Pittsburgh-based singer-songwriter Emily Rodger’s mesmerizing new record is her most complete work to date | Local Beat | Pittsburgh | Pittsburgh City Paper

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Pittsburgh-based singer-songwriter Emily Rodger’s mesmerizing new record is her most complete work to date

“I wanna go to a concert and I wanna end up crying. I don’t wanna dance.”

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You’re unlikely to make it more than a paragraph into an article about Emily Rodgers’ music without reading words like melancholy, moody or Mazzy Star (this article included, apparently). Since debuting in 2005, she’s developed a mesmerizing low-key sound in the realm of alt-country, which, translated from music journalese, means roughly “has pedal steel guitar.” The songs are unrushed, the vocals are haunting and the production is subtle. The music is melancholy and moody, and it’s not an accident. 

“I wanna go to a concert and I wanna end up crying. I don’t wanna dance,” says Rodgers. “That’s what I want out of art, so that’s what I try to make.”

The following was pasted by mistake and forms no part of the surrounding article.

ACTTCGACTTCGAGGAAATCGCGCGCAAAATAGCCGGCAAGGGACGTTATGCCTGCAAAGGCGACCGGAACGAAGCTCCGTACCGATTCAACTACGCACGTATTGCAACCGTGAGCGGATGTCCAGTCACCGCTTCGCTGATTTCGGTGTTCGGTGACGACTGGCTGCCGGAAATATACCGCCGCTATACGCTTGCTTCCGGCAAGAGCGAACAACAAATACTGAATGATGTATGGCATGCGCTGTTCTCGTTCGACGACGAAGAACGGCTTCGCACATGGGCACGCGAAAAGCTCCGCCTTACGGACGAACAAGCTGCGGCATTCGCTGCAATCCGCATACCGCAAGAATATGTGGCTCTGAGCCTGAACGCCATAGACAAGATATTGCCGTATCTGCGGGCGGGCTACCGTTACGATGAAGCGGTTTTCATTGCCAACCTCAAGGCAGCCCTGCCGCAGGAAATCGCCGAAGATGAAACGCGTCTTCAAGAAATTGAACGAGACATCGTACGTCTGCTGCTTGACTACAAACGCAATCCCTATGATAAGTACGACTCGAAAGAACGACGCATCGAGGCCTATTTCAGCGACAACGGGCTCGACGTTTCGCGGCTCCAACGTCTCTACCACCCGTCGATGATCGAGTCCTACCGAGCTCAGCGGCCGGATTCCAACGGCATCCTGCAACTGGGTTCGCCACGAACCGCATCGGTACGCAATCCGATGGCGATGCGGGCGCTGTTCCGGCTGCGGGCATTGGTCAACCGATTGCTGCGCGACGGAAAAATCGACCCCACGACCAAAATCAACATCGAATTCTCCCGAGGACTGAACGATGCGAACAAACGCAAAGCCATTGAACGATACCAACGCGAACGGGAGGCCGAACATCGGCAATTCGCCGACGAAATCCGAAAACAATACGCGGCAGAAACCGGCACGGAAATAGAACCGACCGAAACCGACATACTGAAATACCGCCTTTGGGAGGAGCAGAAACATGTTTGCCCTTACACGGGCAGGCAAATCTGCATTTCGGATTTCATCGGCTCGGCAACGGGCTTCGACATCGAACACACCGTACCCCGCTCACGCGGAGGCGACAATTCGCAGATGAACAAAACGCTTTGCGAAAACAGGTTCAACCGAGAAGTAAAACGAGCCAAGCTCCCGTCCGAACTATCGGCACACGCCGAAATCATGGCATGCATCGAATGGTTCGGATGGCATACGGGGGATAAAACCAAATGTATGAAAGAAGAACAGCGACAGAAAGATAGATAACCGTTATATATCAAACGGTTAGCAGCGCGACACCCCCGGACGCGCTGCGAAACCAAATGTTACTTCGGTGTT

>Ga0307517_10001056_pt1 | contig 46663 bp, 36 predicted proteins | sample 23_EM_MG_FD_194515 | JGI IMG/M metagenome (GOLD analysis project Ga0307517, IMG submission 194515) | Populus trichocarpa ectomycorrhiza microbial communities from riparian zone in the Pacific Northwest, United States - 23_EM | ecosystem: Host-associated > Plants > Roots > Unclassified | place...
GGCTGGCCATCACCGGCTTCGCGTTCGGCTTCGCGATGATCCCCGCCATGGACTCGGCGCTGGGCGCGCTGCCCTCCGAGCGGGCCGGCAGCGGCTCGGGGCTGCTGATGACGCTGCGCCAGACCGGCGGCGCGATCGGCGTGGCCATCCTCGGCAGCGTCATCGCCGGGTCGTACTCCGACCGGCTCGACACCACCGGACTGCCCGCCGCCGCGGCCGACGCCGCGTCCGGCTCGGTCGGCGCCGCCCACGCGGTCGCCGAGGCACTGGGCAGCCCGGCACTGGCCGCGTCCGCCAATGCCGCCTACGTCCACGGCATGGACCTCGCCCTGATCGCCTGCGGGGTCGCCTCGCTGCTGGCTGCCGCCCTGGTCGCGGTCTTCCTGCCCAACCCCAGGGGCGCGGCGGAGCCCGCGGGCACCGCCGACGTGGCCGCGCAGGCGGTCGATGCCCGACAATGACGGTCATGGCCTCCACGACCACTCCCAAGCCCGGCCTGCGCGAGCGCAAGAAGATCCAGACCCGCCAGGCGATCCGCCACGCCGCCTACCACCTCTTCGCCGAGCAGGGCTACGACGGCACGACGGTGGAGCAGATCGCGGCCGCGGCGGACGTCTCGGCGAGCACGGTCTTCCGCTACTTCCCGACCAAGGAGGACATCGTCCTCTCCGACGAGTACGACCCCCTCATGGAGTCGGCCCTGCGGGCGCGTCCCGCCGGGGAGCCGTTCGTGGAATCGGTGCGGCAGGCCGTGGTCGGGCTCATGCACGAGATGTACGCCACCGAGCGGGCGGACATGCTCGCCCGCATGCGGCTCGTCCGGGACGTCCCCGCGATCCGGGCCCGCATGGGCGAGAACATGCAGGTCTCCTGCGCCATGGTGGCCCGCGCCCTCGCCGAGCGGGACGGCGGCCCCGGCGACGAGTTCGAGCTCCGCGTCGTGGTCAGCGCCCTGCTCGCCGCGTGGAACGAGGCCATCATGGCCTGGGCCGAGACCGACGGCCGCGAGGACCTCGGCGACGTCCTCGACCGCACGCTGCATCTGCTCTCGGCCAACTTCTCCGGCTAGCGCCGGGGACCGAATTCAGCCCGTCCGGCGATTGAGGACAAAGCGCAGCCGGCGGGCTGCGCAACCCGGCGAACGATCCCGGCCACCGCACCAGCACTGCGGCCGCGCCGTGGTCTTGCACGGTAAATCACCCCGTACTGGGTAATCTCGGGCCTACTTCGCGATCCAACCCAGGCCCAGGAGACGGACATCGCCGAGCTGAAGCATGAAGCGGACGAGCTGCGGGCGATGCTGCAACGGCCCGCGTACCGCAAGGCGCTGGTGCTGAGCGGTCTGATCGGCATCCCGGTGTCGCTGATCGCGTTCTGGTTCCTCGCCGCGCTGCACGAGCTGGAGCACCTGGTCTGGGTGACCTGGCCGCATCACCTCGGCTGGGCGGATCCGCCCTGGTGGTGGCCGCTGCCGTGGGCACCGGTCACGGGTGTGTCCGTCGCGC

This week marks the release of Rodgers’ third full-length, a 10-song album called Two Years, which will be released by Misra Records on June 10. It’s unquestionably her most complete piece of work to date, due at least in part to producer Mark Kramer — known simply as “Kramer”— who’s known for his work with seminal bands like Galaxie 500 and Low. Kramer also mixed and mastered her sophomore record Bright Day remotely, but the benefit of in-the-room collaboration is evident on Two Years.

Take the slow-burning opener “No Last Call” as an example. As heard on the album, it’s a somber seven-minute tune with spare instrumentation, but it was originally written to be upbeat, something closer to a rock tune. Kramer suggested slowing it down, and the result is one of the most affecting songs on a record full of affecting songs. 

“I trust him implicitly. He’s a person I’d want to work with regardless of him having name recognition,” says Rodgers. “It is nice to have that, but even if he was just some regular guy on the street, he gets it.”

Collaboration looms large on this album, even beyond the booth. The songs are too strong to require much accompaniment, but the subtle complements of Megan Williams’ violin and Allison Kacmar Richards’ bass make the album feel intangibly whole. Not everybody can make melancholy work, but Rodgers nails it on this album.

The Two Years release show is at Club Café on June 18. If you’re like Rodgers, pack the Kleenex and leave the dancing shoes at home.


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